“People like our leaders have not been challenged in their life,” Bol said. Most were once rebel fighters in the bush, and rank brought absolute authority, he said.
In that environment, “you can just choose to claim somebody’s life, and nobody can challenge you,” Bol said. “Now, if you ask, ‘What did you do with the money?’ he won’t like it.”
Recently, he has published critical articles detailing the funneling of large amounts of money to the army without a proper paper trail. “There is no accounting,” Bol said. “The corruption here is very high because the culture of war has been institutionalized.”
For a sobering vision of South Sudan’s potential future, go to Cathy Groenendijk’s center for at-risk girls in Juba. For four years, she has been taking in slum kids whose parents are dead or unable to care for them. Many of them fall prey to sexual abuse and prostitution.
On a recent day, a group of young girls played a game of Candy Land and sang the words “I am not for sale,” over and over.
“One of the biggest problems for all children is they have a lot of time,” said Groenendijk, who is Ugandan. “They don’t have anything to do and they become so angry.”
For many, she said, their only skill is home-brewing alcohol with sugar and scavenged scraps of bread. Children roam in the Juba Cemetery, a large field where the gravestones are overgrown with shoulder-high brush and which people use as a public toilet.
“This is the only open space for children,” Groenendijk said. Part of what afflicts the new country, she said, is the disintegration of the traditional African family in which orphans were nurtured by the extended family rather than abandoned. A baby whose mother is an alcoholic was recently brought to her for care. In the past, she said, “that would never, never happen.”
As jubilation sweeps the country, she hopes the government will make its young a priority. “Otherwise, they will lose a whole generation of children,” Groenendijk said. “If they don’t do anything about these kids, every single house will have to have razor wire.”
Independence is unlikely to bring great dividends to many in Juba, including the women who work in the sprawl of tin-shack, mud-courtyard brothels lining the road that crosses the White Nile toward Uganda. Not long ago there was a larger brothel complex near the river, but the government destroyed much of it, pushing business down the road and making it only slightly less visible.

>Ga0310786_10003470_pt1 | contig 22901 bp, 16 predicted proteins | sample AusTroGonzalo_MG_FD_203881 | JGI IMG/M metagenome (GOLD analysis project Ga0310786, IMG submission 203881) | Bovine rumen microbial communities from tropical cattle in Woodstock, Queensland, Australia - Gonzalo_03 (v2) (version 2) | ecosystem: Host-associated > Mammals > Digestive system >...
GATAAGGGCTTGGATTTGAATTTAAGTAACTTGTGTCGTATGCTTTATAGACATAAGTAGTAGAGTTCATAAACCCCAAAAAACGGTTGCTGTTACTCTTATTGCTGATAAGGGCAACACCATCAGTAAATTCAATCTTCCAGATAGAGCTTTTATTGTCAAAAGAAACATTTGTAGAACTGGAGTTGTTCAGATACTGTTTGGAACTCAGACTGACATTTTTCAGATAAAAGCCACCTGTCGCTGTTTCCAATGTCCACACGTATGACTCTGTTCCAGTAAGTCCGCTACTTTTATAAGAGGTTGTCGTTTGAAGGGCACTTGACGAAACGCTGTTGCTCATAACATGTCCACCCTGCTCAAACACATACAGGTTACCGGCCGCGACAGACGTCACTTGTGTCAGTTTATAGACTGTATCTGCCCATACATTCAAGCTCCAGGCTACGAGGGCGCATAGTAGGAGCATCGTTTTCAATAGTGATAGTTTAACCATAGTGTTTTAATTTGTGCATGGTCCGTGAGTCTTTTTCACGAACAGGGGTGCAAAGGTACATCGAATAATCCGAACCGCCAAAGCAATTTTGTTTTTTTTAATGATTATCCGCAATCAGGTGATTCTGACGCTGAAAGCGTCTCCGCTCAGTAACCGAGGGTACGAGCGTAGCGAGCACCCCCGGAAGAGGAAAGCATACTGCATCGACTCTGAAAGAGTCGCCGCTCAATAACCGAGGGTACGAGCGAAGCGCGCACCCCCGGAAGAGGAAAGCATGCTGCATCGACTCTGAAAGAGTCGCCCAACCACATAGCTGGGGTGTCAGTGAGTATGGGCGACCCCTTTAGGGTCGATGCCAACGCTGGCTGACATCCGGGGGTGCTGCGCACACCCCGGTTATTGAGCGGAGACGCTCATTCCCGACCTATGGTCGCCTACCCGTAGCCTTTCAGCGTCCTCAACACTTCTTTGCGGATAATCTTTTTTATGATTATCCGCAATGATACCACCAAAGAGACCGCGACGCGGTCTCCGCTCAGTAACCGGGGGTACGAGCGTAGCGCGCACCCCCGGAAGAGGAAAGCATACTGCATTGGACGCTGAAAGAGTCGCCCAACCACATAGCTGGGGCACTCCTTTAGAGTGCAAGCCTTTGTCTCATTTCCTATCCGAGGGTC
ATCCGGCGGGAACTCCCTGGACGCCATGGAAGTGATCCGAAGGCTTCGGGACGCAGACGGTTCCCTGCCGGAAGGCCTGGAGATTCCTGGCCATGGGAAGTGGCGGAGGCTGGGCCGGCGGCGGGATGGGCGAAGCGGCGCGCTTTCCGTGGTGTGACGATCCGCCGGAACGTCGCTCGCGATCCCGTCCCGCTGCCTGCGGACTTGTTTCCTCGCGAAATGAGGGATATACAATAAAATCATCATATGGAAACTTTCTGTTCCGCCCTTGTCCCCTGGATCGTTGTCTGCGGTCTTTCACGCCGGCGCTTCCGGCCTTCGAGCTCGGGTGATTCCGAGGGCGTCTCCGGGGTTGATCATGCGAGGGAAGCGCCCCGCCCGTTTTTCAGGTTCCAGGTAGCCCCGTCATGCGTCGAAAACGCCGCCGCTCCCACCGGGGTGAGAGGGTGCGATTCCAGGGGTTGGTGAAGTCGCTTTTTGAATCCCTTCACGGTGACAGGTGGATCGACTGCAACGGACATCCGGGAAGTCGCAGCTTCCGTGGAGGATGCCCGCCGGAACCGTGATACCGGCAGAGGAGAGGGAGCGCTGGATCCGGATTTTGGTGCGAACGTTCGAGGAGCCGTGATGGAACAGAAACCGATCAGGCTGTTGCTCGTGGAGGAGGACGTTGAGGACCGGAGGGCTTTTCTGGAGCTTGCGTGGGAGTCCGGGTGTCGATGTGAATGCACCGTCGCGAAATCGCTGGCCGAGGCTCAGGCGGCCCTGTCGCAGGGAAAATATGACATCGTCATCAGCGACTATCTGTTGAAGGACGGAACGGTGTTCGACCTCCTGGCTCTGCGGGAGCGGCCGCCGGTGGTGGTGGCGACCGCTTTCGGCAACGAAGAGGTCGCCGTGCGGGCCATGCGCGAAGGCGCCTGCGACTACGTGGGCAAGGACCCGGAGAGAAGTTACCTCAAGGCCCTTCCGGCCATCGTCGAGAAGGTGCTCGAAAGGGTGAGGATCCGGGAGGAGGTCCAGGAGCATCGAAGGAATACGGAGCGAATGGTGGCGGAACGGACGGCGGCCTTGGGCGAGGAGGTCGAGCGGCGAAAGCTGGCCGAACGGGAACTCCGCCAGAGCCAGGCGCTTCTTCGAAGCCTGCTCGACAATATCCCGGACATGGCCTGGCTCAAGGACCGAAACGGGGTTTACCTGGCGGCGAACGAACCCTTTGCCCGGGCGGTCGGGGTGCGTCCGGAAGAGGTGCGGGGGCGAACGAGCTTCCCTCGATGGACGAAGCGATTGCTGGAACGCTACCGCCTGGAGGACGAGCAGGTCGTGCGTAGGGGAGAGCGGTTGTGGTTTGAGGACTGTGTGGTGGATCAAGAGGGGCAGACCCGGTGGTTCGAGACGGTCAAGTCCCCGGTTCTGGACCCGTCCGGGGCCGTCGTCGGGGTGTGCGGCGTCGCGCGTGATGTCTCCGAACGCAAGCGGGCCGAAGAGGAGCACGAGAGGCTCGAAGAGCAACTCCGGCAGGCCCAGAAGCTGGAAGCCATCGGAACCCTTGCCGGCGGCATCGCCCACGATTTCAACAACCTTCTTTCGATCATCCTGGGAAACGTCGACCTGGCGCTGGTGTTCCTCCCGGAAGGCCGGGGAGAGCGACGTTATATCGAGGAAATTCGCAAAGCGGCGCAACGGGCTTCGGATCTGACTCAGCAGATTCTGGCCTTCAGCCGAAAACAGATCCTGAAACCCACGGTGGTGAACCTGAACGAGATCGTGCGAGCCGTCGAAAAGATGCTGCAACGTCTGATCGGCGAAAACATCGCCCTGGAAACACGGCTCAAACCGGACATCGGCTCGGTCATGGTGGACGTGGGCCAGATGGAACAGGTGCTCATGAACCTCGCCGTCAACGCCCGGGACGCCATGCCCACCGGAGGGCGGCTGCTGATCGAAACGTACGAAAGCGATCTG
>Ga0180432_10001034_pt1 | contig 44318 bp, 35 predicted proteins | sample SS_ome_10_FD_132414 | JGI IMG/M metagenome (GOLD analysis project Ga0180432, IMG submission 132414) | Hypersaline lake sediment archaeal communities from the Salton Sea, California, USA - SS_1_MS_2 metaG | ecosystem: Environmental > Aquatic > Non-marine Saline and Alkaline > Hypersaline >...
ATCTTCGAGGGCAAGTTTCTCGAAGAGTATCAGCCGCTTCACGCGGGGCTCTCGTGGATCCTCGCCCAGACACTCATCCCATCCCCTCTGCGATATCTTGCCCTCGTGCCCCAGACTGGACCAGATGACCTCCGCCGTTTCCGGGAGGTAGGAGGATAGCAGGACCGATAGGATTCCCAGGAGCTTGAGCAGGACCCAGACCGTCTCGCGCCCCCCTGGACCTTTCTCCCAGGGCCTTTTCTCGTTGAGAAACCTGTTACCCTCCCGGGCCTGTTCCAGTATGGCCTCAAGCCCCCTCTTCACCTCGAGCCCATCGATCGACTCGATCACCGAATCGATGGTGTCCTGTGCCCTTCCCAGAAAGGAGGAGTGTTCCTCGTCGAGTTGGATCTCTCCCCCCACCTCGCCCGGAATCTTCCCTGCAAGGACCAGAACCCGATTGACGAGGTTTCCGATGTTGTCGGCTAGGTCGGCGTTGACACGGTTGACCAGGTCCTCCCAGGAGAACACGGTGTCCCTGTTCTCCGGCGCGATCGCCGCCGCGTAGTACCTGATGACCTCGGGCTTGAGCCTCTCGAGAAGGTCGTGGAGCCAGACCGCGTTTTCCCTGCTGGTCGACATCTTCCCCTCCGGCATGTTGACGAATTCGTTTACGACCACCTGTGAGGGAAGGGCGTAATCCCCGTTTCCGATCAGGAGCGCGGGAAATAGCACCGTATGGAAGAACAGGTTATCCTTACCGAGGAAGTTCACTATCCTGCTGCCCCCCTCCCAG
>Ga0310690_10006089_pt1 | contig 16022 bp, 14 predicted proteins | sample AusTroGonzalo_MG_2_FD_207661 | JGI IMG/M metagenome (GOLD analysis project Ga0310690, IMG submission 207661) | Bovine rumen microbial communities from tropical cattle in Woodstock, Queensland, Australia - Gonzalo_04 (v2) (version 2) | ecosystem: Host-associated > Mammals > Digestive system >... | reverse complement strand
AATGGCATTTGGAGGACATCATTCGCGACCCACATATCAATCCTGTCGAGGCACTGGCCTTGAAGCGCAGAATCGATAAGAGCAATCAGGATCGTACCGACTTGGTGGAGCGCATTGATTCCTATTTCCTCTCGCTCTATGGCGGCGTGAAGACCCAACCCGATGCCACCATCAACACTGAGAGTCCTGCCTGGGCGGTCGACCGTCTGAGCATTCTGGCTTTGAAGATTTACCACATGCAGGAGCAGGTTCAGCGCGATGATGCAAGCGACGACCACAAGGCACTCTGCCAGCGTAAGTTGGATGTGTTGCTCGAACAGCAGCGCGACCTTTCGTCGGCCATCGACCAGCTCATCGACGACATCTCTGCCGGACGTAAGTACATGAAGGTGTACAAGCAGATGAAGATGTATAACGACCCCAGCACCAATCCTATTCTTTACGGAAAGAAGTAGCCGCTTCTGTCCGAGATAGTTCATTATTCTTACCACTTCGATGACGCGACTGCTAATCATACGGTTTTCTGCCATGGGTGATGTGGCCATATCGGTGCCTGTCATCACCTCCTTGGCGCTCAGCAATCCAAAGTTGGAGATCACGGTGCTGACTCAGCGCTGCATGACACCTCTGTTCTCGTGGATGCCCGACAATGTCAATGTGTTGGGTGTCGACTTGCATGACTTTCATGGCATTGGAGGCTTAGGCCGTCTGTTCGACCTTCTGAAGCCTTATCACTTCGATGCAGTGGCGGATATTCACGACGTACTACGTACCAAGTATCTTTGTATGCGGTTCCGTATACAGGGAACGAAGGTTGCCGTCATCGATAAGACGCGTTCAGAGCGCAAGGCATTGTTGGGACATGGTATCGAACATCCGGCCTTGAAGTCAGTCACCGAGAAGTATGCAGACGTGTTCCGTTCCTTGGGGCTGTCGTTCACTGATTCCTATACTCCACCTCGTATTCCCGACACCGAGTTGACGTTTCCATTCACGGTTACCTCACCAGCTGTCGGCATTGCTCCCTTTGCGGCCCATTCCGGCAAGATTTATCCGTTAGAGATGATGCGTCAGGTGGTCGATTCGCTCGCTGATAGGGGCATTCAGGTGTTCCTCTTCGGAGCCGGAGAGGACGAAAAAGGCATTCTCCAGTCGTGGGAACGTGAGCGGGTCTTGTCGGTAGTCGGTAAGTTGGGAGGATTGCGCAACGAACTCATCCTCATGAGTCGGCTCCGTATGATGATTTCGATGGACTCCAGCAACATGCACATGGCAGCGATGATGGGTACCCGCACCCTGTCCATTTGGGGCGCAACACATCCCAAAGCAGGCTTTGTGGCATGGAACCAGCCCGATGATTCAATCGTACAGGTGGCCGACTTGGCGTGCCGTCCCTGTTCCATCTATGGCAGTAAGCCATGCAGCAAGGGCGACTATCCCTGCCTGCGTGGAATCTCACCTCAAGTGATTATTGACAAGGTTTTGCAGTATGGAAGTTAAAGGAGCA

Many of the brothels are divided by the nationality of the immigrants who work in them, with Kenyans, Ugandans, Ethiopians and Congolese apparently the most common. On a recent day, some of them seemed puzzled at the mention of independence, so little did it seem to matter.
Eva Gulu, 28, a Ugandan, said she works in the brothel to feed her children. “Of course I don’t tell my mother,” she said. “If she asks, ‘What are you doing in Sudan?’ I say, ‘Mom, I’m working in a bar.’”
Customers have been few, even with the influx of out-of-town visitors, and the birth of the nation seems to make her uncertain existence even more precarious. What if the government bulldozes her place of business?
“We don’t know what’s going to happen,” Gulu said, pointing to the sky and explaining that it was in God’s hands.
In Khartoum, hundreds reacted to the south’s independence by swarming into the streets and chanting, “Allahu akbar” — God is great — in solidarity with Bashir.
Shopkeeper Bahar Abakar described the south’s secession as “very shameful” and said he blamed the West. Other northerners expressed happiness, saying it makes Sudan a Muslim country.
Amina Mohammed, a mother, said she was glad her sons would not have to go to war. “We have waited for this day for a long time,” she said.
In Juba, where people had been celebrating before dawn, the ecstatic mood lasted well into the night.
Emma Alex Jada, 22, one of the many policemen who had guarded the crowds at the independence ceremony, had changed into his civilian clothes and was running through the streets, waving the flag of South Sudan and singing the national anthem in his biggest voice.
“I’m very happy. I’m very, very happy,” he said. “I have a newborn child: my country.”
Special correspondent Alsanosi Ahmed contributed to this report from Khartoum.